In the same way some people claim that the bourgeoisie is “not what it used to be” or that it does not really exist anymore since the collapse of the USSR and the Eastern bloc, others say in some circles not only that socialism is no longer feasible, but that the “old” class divisions are bygone notions. It is as if to say that the efforts and setbacks of the proletariat to establish itself as a ruling class have lead to its disappearance.
All types of explanations are made in order to prove that the working class has vanished or is waning. Technological development, automation that replaces people with machinery, the increasing army of workers that gives the impression of being excluded from the working market (and the proletariat itself); the middle-class status of some workers—quite obvious indeed—among the proletariat who gain a bit from the plundering of imperialism. The objective is not only to prove that the proletariat does not exist, or barely, but to invalidate any historical role it may claim to transform society and get to a higher stage of development.
To believe to such conclusions, one must ignore reality. It reveals a deep lack of understanding about what the proletariat is—i.e. a class whose existence is defined by its role in the relations of production, a state of affairs that has nothing to do with “personal desire” or political will. Did these relations of production change to the extent that the bourgeoisie can exist without the proletariat? Of course not. As a matter of fact, things do change, most certainly. The development of capitalism, the worsening of competition and class struggle are factors that bring constant changes. This includes changes within the proletariat, namely in its composition. However, these changes do not modify its relationship to the ruling class. On the contrary, it is the very nature of this relationship that explains these ongoing changes.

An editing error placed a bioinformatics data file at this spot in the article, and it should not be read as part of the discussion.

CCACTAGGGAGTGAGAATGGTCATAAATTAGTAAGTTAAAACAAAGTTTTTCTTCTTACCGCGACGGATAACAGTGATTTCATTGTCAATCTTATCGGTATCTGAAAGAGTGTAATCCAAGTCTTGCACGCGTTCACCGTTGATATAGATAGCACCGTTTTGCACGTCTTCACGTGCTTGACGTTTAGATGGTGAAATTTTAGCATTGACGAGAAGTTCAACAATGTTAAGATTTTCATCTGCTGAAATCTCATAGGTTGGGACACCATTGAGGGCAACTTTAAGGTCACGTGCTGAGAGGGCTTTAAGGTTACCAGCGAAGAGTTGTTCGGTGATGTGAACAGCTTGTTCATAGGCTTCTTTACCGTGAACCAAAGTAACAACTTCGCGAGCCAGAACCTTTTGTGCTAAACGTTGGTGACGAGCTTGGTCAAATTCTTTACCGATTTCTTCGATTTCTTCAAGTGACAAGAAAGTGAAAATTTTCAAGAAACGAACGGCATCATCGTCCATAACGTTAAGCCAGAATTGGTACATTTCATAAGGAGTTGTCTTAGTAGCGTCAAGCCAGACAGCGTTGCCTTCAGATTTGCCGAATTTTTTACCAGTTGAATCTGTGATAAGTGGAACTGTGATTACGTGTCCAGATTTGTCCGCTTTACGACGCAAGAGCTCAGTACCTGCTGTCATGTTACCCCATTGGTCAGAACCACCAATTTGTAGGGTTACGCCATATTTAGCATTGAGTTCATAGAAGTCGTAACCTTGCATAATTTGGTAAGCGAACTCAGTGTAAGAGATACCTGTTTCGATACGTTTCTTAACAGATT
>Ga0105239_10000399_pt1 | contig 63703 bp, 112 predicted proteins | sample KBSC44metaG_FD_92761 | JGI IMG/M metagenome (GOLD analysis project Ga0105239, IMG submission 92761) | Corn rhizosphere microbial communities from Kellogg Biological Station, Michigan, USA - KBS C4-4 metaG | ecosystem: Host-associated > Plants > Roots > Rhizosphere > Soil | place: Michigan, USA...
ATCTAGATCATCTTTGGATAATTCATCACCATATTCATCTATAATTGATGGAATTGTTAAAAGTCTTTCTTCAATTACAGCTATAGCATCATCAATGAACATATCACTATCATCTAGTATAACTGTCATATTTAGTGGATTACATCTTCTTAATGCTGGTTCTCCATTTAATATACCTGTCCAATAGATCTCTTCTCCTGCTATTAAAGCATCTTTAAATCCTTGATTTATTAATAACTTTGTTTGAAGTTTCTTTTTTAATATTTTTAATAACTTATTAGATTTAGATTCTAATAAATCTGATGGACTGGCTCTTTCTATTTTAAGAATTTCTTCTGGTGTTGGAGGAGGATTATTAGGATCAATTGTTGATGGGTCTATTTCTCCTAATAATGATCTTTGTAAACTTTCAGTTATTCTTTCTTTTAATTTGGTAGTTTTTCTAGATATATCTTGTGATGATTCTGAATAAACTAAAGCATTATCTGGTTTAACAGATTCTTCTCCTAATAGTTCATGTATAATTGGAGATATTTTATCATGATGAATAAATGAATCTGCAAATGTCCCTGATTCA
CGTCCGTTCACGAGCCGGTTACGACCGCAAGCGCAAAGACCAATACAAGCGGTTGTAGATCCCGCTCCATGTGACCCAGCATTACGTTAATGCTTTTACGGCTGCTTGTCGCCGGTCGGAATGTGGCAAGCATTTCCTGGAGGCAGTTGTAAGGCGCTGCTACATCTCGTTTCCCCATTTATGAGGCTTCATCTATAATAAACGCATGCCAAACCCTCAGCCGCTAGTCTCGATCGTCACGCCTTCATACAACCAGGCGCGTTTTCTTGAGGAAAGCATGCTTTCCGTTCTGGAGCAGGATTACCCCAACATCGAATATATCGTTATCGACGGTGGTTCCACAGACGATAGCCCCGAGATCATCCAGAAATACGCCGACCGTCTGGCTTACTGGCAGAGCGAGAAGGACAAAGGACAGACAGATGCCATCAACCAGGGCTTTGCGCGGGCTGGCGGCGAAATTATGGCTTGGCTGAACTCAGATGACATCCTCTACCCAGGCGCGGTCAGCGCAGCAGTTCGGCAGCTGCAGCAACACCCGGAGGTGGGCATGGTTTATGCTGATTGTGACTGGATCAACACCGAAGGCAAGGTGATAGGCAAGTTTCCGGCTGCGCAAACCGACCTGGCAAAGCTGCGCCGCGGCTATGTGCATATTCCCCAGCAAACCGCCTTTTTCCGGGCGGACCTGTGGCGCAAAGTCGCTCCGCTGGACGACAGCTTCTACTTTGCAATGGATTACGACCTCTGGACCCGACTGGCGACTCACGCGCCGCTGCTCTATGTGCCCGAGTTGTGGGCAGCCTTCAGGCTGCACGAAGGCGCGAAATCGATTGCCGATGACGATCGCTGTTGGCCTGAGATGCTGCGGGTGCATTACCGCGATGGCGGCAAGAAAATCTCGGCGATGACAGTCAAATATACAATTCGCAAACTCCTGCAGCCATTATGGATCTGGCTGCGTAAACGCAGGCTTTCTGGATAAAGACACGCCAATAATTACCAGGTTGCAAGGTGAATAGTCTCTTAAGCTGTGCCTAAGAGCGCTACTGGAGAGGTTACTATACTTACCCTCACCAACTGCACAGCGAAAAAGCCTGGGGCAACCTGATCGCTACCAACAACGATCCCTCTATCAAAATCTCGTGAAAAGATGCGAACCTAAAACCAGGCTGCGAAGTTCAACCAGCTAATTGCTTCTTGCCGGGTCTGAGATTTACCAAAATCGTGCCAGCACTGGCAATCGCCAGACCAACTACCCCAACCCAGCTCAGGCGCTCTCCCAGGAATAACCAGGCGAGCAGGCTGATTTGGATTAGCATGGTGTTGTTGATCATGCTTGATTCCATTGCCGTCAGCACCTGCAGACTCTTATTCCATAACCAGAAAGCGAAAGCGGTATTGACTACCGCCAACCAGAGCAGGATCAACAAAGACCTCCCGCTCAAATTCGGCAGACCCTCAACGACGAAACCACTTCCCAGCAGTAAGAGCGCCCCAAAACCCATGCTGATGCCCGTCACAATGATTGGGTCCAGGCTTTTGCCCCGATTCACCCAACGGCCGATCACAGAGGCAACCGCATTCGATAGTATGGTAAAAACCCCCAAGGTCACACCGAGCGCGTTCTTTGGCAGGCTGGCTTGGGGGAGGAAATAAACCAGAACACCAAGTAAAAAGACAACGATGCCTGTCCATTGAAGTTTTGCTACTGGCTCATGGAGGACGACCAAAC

It is true that there is less and less job security. This goes for all the imperialist countries. The proletarian is no longer a “permanent slave” to a given capitalist for the rest of his life. Another reality is that unemployment is persistent and that joblessness is on the rise. Capitalists turn this to their advantage by instituting workfare and forced labour. This alone proves the existence of the proletariat. However, private and government agencies frequently hire temporary workers. These workers have no rights. The only reason they are hired is to satisfy the needs of the capitalists. In all of the capitalist countries, the bourgeoisie is always seeking to exploit at the lowest possible wage.
If one casts a look beyond the borders of their “country,” it is more and more obvious that the proletariat is the rising class and that there is a consolidation of the phenomenon of two great classes directly facing each other, just as Marx and Engels put it in the Communist Manifesto. In the past 10 or 20 years, in the oppressed countries, millions upon millions of poor peasants, ruined by the exploitation they were subjected to, leave the countryside to immigrate in the cities. They swelled the ranks of the overexploited proletariat, which is to be mainly found in the maquiladoras—these notorious “free-trade zones” that offer capitalists from abroad access to a local workforce who won’t benefit from any social protection. Many have flocked to the imperialist “mother countries.” This exodus has contributed to and will continue to contribute to changing the quantitative and qualitative nature of the proletariat in these countries and make it stronger.
In Canada, even though statistics do not allow us to define it with accuracy, the proletariat represents 65% of the population. This figure comprises workers; employees who carry out orders; the unemployed, with or without wages; most Natives; old age pensioners; unpaid spouses of workers or employees.
Far from being a class on the decline or having “disappeared,” the proletariat constitutes the most numerous class in this country. Not only is it the leading force, but it is also the main force of the revolution.
However, this class is not homogenous. It embodies several contradictions. Its revolutionary experience is still quite limited. Even though it has waged heroic struggles in the past such as the Winnipeg Strike in 1919, the foundation of the Communist Party in 1921 (under the direct influence of its immigrant component), the movement of the unemployed in the Thirties, etc., the proletariat remains politically, ideologically and organizationally dominated by the bourgeoisie.